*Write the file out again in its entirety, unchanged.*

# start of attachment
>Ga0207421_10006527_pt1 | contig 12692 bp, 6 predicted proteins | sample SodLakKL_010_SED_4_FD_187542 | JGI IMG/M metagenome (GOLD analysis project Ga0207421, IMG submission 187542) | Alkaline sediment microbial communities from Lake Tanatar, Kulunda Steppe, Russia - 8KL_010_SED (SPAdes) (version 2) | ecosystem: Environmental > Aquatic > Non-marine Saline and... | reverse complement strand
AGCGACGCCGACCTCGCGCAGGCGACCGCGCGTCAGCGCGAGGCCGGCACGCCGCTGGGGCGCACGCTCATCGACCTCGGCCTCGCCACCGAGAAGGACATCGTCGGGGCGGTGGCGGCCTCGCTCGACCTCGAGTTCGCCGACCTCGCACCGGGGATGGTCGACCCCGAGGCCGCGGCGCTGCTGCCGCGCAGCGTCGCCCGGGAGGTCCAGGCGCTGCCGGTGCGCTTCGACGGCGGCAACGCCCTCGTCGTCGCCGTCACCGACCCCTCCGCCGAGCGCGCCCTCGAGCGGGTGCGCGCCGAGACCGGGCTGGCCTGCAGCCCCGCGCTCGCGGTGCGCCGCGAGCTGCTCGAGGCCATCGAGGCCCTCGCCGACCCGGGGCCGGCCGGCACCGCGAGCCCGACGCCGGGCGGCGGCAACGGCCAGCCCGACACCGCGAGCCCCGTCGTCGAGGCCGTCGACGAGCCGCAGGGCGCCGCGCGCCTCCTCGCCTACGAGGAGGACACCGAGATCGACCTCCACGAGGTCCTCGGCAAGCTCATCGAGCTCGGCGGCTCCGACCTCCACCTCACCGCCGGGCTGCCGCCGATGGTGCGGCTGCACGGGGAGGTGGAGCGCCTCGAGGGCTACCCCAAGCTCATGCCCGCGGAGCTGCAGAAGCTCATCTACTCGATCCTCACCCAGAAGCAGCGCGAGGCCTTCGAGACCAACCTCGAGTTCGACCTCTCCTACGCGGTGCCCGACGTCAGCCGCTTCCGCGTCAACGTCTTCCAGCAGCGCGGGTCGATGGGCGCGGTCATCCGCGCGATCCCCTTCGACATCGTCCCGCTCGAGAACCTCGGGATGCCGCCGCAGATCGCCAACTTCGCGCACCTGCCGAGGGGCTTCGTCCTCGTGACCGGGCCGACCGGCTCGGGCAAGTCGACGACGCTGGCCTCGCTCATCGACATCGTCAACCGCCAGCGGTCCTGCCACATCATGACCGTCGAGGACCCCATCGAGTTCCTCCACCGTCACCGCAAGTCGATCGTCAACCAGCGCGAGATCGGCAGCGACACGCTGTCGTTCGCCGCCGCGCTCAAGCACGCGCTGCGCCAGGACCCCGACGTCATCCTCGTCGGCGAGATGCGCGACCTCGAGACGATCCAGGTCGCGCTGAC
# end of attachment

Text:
>Ga0207421_10006527_pt1 | contig 12692 bp, 6 predicted proteins | sample SodLakKL_010_SED_4_FD_187542 | JGI IMG/M metagenome (GOLD analysis project Ga0207421, IMG submission 187542) | Alkaline sediment microbial communities from Lake Tanatar, Kulunda Steppe, Russia - 8KL_010_SED (SPAdes) (version 2) | ecosystem: Environmental > Aquatic > Non-marine Saline and... | reverse complement strand
AGCGACGCCGACCTCGCGCAGGCGACCGCGCGTCAGCGCGAGGCCGGCACGCCGCTGGGGCGCACGCTCATCGACCTCGGCCTCGCCACCGAGAAGGACATCGTCGGGGCGGTGGCGGCCTCGCTCGACCTCGAGTTCGCCGACCTCGCACCGGGGATGGTCGACCCCGAGGCCGCGGCGCTGCTGCCGCGCAGCGTCGCCCGGGAGGTCCAGGCGCTGCCGGTGCGCTTCGACGGCGGCAACGCCCTCGTCGTCGCCGTCACCGACCCCTCCGCCGAGCGCGCCCTCGAGCGGGTGCGCGCCGAGACCGGGCTGGCCTGCAGCCCCGCGCTCGCGGTGCGCCGCGAGCTGCTCGAGGCCATCGAGGCCCTCGCCGACCCGGGGCCGGCCGGCACCGCGAGCCCGACGCCGGGCGGCGGCAACGGCCAGCCCGACACCGCGAGCCCCGTCGTCGAGGCCGTCGACGAGCCGCAGGGCGCCGCGCGCCTCCTCGCCTACGAGGAGGACACCGAGATCGACCTCCACGAGGTCCTCGGCAAGCTCATCGAGCTCGGCGGCTCCGACCTCCACCTCACCGCCGGGCTGCCGCCGATGGTGCGGCTGCACGGGGAGGTGGAGCGCCTCGAGGGCTACCCCAAGCTCATGCCCGCGGAGCTGCAGAAGCTCATCTACTCGATCCTCACCCAGAAGCAGCGCGAGGCCTTCGAGACCAACCTCGAGTTCGACCTCTCCTACGCGGTGCCCGACGTCAGCCGCTTCCGCGTCAACGTCTTCCAGCAGCGCGGGTCGATGGGCGCGGTCATCCGCGCGATCCCCTTCGACATCGTCCCGCTCGAGAACCTCGGGATGCCGCCGCAGATCGCCAACTTCGCGCACCTGCCGAGGGGCTTCGTCCTCGTGACCGGGCCGACCGGCTCGGGCAAGTCGACGACGCTGGCCTCGCTCATCGACATCGTCAACCGCCAGCGGTCCTGCCACATCATGACCGTCGAGGACCCCATCGAGTTCCTCCACCGTCACCGCAAGTCGATCGTCAACCAGCGCGAGATCGGCAGCGACACGCTGTCGTTCGCCGCCGCGCTCAAGCACGCGCTGCGCCAGGACCCCGACGTCATCCTCGTCGGCGAGATGCGCGACCTCGAGACGATCCAGGTCGCGCTGAC